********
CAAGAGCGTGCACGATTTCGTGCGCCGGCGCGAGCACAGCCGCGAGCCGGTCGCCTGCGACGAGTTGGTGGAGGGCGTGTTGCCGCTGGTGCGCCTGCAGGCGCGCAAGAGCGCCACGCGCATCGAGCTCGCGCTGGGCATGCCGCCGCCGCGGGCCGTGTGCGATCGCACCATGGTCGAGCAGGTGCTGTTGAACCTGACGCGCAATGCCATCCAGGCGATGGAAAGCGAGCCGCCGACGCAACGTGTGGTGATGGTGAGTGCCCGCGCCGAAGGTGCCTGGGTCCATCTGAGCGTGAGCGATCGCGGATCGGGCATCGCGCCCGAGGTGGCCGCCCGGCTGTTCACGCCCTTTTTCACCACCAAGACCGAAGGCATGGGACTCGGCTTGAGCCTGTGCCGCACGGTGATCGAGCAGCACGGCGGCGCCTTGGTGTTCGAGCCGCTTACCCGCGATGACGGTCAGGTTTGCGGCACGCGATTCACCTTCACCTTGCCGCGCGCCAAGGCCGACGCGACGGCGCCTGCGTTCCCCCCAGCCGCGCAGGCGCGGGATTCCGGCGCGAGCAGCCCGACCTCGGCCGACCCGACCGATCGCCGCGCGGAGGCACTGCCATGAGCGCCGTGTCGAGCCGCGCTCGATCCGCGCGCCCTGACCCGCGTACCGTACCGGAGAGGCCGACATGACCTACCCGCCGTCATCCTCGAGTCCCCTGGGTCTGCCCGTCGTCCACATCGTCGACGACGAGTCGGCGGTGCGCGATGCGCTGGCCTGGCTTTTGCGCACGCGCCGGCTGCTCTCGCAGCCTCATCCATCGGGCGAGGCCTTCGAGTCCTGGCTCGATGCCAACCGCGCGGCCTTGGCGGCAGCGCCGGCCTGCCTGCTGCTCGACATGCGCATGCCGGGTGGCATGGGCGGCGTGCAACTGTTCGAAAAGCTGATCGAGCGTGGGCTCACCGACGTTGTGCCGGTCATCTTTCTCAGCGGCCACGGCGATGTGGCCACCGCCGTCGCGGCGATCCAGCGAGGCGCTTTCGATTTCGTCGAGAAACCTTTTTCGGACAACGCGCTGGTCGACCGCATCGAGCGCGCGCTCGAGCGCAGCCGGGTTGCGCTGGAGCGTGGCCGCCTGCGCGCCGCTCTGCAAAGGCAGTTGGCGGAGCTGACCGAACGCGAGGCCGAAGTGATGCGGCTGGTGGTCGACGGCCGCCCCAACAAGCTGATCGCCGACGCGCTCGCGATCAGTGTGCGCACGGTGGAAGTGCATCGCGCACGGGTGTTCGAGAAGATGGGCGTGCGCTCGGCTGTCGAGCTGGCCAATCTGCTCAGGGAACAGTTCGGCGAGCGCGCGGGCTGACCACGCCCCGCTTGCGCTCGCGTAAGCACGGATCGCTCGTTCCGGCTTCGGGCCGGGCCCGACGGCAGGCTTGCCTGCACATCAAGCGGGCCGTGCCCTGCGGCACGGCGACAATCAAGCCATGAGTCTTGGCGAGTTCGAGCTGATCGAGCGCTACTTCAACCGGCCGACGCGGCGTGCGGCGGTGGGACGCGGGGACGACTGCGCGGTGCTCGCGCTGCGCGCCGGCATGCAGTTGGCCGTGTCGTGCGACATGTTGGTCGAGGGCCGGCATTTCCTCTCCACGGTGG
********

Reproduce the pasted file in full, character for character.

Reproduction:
CAAGAGCGTGCACGATTTCGTGCGCCGGCGCGAGCACAGCCGCGAGCCGGTCGCCTGCGACGAGTTGGTGGAGGGCGTGTTGCCGCTGGTGCGCCTGCAGGCGCGCAAGAGCGCCACGCGCATCGAGCTCGCGCTGGGCATGCCGCCGCCGCGGGCCGTGTGCGATCGCACCATGGTCGAGCAGGTGCTGTTGAACCTGACGCGCAATGCCATCCAGGCGATGGAAAGCGAGCCGCCGACGCAACGTGTGGTGATGGTGAGTGCCCGCGCCGAAGGTGCCTGGGTCCATCTGAGCGTGAGCGATCGCGGATCGGGCATCGCGCCCGAGGTGGCCGCCCGGCTGTTCACGCCCTTTTTCACCACCAAGACCGAAGGCATGGGACTCGGCTTGAGCCTGTGCCGCACGGTGATCGAGCAGCACGGCGGCGCCTTGGTGTTCGAGCCGCTTACCCGCGATGACGGTCAGGTTTGCGGCACGCGATTCACCTTCACCTTGCCGCGCGCCAAGGCCGACGCGACGGCGCCTGCGTTCCCCCCAGCCGCGCAGGCGCGGGATTCCGGCGCGAGCAGCCCGACCTCGGCCGACCCGACCGATCGCCGCGCGGAGGCACTGCCATGAGCGCCGTGTCGAGCCGCGCTCGATCCGCGCGCCCTGACCCGCGTACCGTACCGGAGAGGCCGACATGACCTACCCGCCGTCATCCTCGAGTCCCCTGGGTCTGCCCGTCGTCCACATCGTCGACGACGAGTCGGCGGTGCGCGATGCGCTGGCCTGGCTTTTGCGCACGCGCCGGCTGCTCTCGCAGCCTCATCCATCGGGCGAGGCCTTCGAGTCCTGGCTCGATGCCAACCGCGCGGCCTTGGCGGCAGCGCCGGCCTGCCTGCTGCTCGACATGCGCATGCCGGGTGGCATGGGCGGCGTGCAACTGTTCGAAAAGCTGATCGAGCGTGGGCTCACCGACGTTGTGCCGGTCATCTTTCTCAGCGGCCACGGCGATGTGGCCACCGCCGTCGCGGCGATCCAGCGAGGCGCTTTCGATTTCGTCGAGAAACCTTTTTCGGACAACGCGCTGGTCGACCGCATCGAGCGCGCGCTCGAGCGCAGCCGGGTTGCGCTGGAGCGTGGCCGCCTGCGCGCCGCTCTGCAAAGGCAGTTGGCGGAGCTGACCGAACGCGAGGCCGAAGTGATGCGGCTGGTGGTCGACGGCCGCCCCAACAAGCTGATCGCCGACGCGCTCGCGATCAGTGTGCGCACGGTGGAAGTGCATCGCGCACGGGTGTTCGAGAAGATGGGCGTGCGCTCGGCTGTCGAGCTGGCCAATCTGCTCAGGGAACAGTTCGGCGAGCGCGCGGGCTGACCACGCCCCGCTTGCGCTCGCGTAAGCACGGATCGCTCGTTCCGGCTTCGGGCCGGGCCCGACGGCAGGCTTGCCTGCACATCAAGCGGGCCGTGCCCTGCGGCACGGCGACAATCAAGCCATGAGTCTTGGCGAGTTCGAGCTGATCGAGCGCTACTTCAACCGGCCGACGCGGCGTGCGGCGGTGGGACGCGGGGACGACTGCGCGGTGCTCGCGCTGCGCGCCGGCATGCAGTTGGCCGTGTCGTGCGACATGTTGGTCGAGGGCCGGCATTTCCTCTCCACGGTGG